Bank of England Governor Mark Carney backs plans for a transitional period to phase in any Brexit deal agreed, according to media reports.
Carney allegedly had dinners last week with business and finance leaders where he explained plans to maintain the UK’s single market status for two years after the Brexit, according to the Sunday Times.
The transitional period would start after the two-year deadline of Article 50, which the UK must trigger to start the process of leaving the European Union.
It’s not a new idea, and it’s also not at odds with Prime Minister Theresa May’s thinking.
At the CBI conference last week, May said she would try to avoid a “cliff-edge” in the Brexit process, allowing some leeway for a deal to take longer than the two years set out in Article 50.
“People don’t want a cliff edge, they want to know with some certainty how things are going to go forward,” May said at the CBI conference on Nov. 21. “That will be part of the work that we do in terms of the negotiation that we are undertaking with the European Union,” she said.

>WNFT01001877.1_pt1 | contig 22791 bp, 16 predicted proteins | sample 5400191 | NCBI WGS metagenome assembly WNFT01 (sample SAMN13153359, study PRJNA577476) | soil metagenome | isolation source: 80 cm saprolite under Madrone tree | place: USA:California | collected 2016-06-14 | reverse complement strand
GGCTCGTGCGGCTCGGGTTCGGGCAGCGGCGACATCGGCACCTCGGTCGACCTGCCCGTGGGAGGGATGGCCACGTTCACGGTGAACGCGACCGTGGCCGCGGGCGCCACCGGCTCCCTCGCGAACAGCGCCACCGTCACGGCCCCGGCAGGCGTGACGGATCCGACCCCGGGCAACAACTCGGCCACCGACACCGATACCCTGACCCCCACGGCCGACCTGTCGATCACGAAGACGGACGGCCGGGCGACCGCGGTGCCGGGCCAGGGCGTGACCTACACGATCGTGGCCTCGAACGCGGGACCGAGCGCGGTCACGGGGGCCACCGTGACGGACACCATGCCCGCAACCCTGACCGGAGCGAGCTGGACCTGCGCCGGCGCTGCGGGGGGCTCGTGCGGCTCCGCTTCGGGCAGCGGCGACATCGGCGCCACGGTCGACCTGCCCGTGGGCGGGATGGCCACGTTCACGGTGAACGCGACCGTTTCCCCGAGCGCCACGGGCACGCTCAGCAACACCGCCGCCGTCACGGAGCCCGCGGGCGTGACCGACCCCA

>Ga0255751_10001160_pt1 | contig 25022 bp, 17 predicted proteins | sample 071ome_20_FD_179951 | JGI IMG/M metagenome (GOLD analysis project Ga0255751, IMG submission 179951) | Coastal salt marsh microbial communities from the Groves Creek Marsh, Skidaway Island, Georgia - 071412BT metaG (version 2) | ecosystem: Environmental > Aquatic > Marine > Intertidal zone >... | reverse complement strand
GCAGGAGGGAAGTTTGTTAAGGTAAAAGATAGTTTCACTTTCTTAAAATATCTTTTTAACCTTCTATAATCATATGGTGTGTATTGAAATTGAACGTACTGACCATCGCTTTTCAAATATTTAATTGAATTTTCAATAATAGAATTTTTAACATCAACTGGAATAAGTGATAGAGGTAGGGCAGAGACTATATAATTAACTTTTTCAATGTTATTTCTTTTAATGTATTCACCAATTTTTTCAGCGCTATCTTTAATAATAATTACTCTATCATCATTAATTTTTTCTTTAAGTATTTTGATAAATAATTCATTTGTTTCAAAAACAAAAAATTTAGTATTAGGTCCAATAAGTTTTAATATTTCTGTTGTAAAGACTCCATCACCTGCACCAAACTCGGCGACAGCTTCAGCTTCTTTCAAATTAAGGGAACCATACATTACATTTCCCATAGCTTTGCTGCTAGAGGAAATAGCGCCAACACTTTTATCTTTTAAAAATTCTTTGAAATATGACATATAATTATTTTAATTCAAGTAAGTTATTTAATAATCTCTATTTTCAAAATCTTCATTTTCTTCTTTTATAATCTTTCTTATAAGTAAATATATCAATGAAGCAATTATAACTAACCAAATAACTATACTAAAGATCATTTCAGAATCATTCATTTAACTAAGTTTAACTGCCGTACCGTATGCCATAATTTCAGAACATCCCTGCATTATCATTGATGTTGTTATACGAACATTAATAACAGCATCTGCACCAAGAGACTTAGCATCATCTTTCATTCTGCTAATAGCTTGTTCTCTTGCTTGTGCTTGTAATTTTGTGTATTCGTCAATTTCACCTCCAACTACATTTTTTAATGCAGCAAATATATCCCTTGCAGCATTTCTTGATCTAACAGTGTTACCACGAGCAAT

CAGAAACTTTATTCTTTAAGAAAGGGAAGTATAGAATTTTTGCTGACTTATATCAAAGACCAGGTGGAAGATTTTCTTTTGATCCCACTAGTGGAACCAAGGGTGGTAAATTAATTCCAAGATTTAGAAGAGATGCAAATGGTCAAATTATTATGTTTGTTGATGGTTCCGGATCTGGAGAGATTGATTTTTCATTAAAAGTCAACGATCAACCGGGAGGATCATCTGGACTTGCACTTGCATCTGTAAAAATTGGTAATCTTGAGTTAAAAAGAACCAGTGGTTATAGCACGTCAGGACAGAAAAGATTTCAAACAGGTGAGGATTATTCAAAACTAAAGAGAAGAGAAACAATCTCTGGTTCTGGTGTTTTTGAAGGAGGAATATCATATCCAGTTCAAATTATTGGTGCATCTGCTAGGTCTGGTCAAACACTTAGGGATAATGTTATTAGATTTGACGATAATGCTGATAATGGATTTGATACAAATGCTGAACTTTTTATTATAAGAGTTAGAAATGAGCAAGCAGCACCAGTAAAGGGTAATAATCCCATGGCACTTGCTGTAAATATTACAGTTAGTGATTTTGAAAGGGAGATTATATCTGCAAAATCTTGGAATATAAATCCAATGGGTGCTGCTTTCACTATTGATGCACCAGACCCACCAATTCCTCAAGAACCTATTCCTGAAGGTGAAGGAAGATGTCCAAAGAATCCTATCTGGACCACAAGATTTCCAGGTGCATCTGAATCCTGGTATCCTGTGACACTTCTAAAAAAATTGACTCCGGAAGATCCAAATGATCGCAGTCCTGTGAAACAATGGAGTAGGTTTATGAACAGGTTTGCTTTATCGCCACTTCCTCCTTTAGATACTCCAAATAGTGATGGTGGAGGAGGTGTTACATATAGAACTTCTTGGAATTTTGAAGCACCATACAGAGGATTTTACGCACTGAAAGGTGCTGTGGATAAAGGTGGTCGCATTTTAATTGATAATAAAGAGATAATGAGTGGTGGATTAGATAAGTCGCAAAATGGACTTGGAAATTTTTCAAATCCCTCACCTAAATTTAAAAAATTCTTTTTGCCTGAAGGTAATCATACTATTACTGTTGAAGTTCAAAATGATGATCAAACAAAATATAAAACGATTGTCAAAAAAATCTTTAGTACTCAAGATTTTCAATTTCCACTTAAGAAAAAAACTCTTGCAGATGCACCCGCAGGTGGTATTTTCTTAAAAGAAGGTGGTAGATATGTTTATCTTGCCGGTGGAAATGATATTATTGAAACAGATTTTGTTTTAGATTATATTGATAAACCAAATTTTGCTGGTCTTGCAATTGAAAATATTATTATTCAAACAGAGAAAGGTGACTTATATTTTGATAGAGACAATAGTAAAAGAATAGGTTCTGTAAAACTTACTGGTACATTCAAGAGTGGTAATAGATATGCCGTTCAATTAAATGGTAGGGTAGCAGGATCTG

A transitional deal could maintain the UK’s single market status until at least 2021, if Article 50 is triggered next year as planned. Last week Irish Prime Minister Enda Kenny told Sky News that a transitional deal between the UK and EU would be “inevitable.”
Kenny said: “I think it will be impossible to do the negotiations within the contemplated two-year period.
“That’s why I think there’s a growing feeling in Europe that there should be a transition period, and that the transition period will be longer than those two years — I think it will be.”
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